Music: Comfort of Strangers 

Laura Gibson finds home off the map.

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It’s easy to picture Laura Gibson strolling wide-eyed through Portland’s neighborhood streets, looking skyward and just completely digging autumn’s shifting palette. She says she loves to watch the leaves turn colors, loves to feel the air turn crisp, then cold. Something about seasonal change brings out the best in her. The pensive 27-year-old folk artist doesn’t sweat the small stuff—she thrives on it.

“None of my songs are huge, dramatic events,” she says, her young nephew chattering in the background. “I think that life is really grand with the pain and romance and all that. I definitely view the world as grander than a day-to-day grind. But I’m enchanted by little things: random people you meet; conversations that you have. That makes me really excited and inspired.”

Passion for detail pays off big time on If You Come to Greet Me, Gibson’s full-length debut on Portland’s Hush Records. Strapped with her trademark nylon-stringed guitar, she brushes the album with spare, intimate strokes of insight largely sourced in her late grandparents’ romantic writings.

“I moved back to my hometown, to my mom’s house, for a month. She told me about these two huge boxes just packed with letters between her mom and dad when he was in the Navy. I never really knew my grandparents on either side, and I was going through this period where I wanted to know who I was and where I came from,” she says, adding that reading their words revealed much about their and her own personalities. “I’ve always liked that era—the ’40s and ’50s—so I kind of got caught up in their world for a while.”

The ties that bind aren’t delivered point-blank on Greet Me, with lyrics lifted directly from one letter or another. Instead, Gibson’s fascination with Billie Holiday and buried ancestry winds through the album’s occasional waltzes and the overall nostalgic feel that perfectly complements her timeless voice. Since teaming up with Norfolk & Western’s Adam Selzer—a collaboration that led her to Hush—Gibson has fine-tuned her delivery for stronger, more self-assured effect. The result is several heartbreaking moments of understated genius strung along bits of musical saw, violin, lap steel, trumpet, upright bass, accordion and other instruments played by herself, Selzer and a crew of polished indie-folk musicians. When asked if their relationship is a natural extension of Portland’s hip, thriving music scene, Gibson laughs. Not exactly, she says.

“When I first moved here, I didn’t get that Portland had such an amazing music scene. My understanding of indie music and bands was just like, ‘Oh, they are really cool and that doesn’t seem like my thing at all,’” she says, adding that she’s never been one to pursue new, cool groups. “I could never keep up. I love music, but it’s more music that finds me.”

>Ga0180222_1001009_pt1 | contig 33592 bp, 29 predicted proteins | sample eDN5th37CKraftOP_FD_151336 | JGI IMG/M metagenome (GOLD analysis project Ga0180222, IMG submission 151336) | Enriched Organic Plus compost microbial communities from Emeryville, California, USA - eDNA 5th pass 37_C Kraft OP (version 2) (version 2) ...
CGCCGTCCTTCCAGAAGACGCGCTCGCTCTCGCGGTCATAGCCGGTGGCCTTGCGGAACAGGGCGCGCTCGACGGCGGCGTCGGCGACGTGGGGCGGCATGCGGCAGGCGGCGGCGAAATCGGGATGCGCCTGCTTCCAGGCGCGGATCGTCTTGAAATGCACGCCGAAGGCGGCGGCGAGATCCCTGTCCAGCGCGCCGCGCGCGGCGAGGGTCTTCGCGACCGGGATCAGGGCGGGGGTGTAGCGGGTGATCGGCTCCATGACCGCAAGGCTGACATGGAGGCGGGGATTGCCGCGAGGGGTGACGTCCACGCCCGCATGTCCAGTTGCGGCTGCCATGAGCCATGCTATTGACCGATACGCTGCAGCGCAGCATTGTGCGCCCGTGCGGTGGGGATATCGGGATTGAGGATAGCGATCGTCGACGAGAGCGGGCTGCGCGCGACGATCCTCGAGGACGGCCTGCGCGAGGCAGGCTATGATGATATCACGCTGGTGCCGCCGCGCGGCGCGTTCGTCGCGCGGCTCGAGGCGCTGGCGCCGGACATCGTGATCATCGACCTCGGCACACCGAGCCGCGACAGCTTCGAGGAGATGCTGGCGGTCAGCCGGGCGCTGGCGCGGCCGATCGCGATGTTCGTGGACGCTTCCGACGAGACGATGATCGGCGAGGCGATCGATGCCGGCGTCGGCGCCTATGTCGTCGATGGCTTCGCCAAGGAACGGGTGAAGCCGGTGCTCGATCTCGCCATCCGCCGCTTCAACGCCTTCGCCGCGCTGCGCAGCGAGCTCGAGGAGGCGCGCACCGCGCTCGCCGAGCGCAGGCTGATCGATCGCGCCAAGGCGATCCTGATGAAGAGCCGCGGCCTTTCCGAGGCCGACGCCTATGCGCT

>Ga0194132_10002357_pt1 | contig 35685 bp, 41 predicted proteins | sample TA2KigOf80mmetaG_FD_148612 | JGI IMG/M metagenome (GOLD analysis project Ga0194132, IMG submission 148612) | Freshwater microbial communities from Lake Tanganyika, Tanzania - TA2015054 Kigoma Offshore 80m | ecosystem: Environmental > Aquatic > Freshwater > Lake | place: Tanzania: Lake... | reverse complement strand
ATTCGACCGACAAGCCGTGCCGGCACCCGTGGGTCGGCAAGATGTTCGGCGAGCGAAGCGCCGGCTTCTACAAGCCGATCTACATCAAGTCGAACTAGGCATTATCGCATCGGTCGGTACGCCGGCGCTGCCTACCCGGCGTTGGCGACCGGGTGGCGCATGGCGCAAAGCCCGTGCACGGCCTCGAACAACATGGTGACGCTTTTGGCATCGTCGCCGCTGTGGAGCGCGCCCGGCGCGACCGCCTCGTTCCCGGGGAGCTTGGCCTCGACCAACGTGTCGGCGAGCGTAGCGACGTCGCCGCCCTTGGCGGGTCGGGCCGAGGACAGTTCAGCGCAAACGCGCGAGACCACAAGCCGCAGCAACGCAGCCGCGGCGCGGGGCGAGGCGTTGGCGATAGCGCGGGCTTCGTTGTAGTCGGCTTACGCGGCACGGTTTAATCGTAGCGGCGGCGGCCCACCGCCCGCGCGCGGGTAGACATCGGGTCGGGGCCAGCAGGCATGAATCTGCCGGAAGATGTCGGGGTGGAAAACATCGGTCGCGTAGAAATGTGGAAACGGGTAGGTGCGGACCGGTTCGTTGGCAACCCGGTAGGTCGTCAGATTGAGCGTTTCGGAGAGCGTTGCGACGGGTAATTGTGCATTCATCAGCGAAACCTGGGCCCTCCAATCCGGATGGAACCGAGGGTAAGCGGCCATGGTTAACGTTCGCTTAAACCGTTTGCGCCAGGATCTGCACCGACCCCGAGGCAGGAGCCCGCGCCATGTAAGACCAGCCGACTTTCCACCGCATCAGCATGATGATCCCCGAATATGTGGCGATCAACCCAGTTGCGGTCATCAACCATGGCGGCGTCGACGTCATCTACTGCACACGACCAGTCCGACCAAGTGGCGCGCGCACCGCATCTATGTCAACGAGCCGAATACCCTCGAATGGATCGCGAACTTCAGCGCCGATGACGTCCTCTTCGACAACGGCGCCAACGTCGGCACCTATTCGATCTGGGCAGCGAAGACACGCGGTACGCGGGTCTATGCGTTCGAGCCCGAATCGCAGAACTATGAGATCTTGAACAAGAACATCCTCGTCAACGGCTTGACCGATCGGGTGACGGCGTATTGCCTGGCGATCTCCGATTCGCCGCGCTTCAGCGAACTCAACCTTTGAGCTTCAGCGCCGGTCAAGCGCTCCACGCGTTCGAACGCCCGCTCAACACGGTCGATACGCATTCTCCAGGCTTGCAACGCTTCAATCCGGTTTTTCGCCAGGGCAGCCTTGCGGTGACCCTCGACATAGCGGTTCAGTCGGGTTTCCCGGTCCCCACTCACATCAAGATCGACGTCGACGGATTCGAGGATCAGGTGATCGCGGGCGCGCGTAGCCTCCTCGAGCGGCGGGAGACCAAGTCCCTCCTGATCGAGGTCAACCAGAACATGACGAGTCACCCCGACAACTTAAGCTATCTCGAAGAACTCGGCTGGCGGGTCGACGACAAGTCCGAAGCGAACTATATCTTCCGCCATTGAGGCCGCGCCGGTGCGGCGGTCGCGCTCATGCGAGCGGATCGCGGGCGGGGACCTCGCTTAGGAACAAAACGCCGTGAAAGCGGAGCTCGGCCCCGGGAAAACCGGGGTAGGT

Which isn’t to say Gibson’s not proactive—or cool in her own right. How many artists get their start performing in convalescence homes? Gibson picked up a guitar eight years ago but didn’t play out until five years later, booking gigs at senior centers while pursuing math in college. When she moved to Portland, resolving to make music full-time, she wanted an outlet more meaningful than traditional concert venues. “My father had cancer from when I was 11 to 14. He passed away. We did a lot of hospice in our home,” she says, adding that she always hoped to work with similar programs in the future. She met a woman who ran a hospice for patients with late stages of AIDS and began performing every Tuesday. There, she established a bond with the audience that carries over into nearly all of her shows today.

“I’ve played a few shows in loud bars where you just don’t feel that connection,” she says. “I always have this understanding of me giving something to the audience and the audience receiving something. There’s an interaction there that’s hard to put into words.”

It might seem like an obvious perk of musicianship, but many bands overlook the unique opportunity to connect with strangers on a very personal and emotional level. Gibson says she is not an entertainer, but she loves to be onstage. Some interpret her stage presence as quiet and shy, which is only true to the extent that she never walks into a room and shouts “Yo! Let’s get crazy!” Pay closer attention, however, and you’ll notice Gibson’s charming speech—a spontaneous, wayward ramble between songs.

This is the sort of unpretentious, non-self-aware quality that helped endear Gibson to Hush Records. At Selzer’s prompting, she sent an e-mail to the label’s co-founders who, in turn, listened to her demos. No hoops. No fuss. And, one year later, they released her debut. “The people and timing were right,” she says, acknowledging that it’s not always so easy.

And, of course, there’s more work to be done. Gibson recently recorded an EP which she plans to distribute on tour, but not to reviewers or record stores—just a little something for the audience. She’s also working with a composer in hopes of producing a more planned-out, orchestral sophomore album.

“I have a certain aesthetic that’s just me that will remain on the next record, but I’m excited to try different songs,” she says, adding that planned collaborations might add an interesting twist to her solo work. “I’m always going through different processes and trying to approach things in new ways. You just never know how it’s going to translate.”

LAURA GIBSON @ Kilby Court, 741 S. 330 West, Wednesday Oct. 17, 7 p.m.

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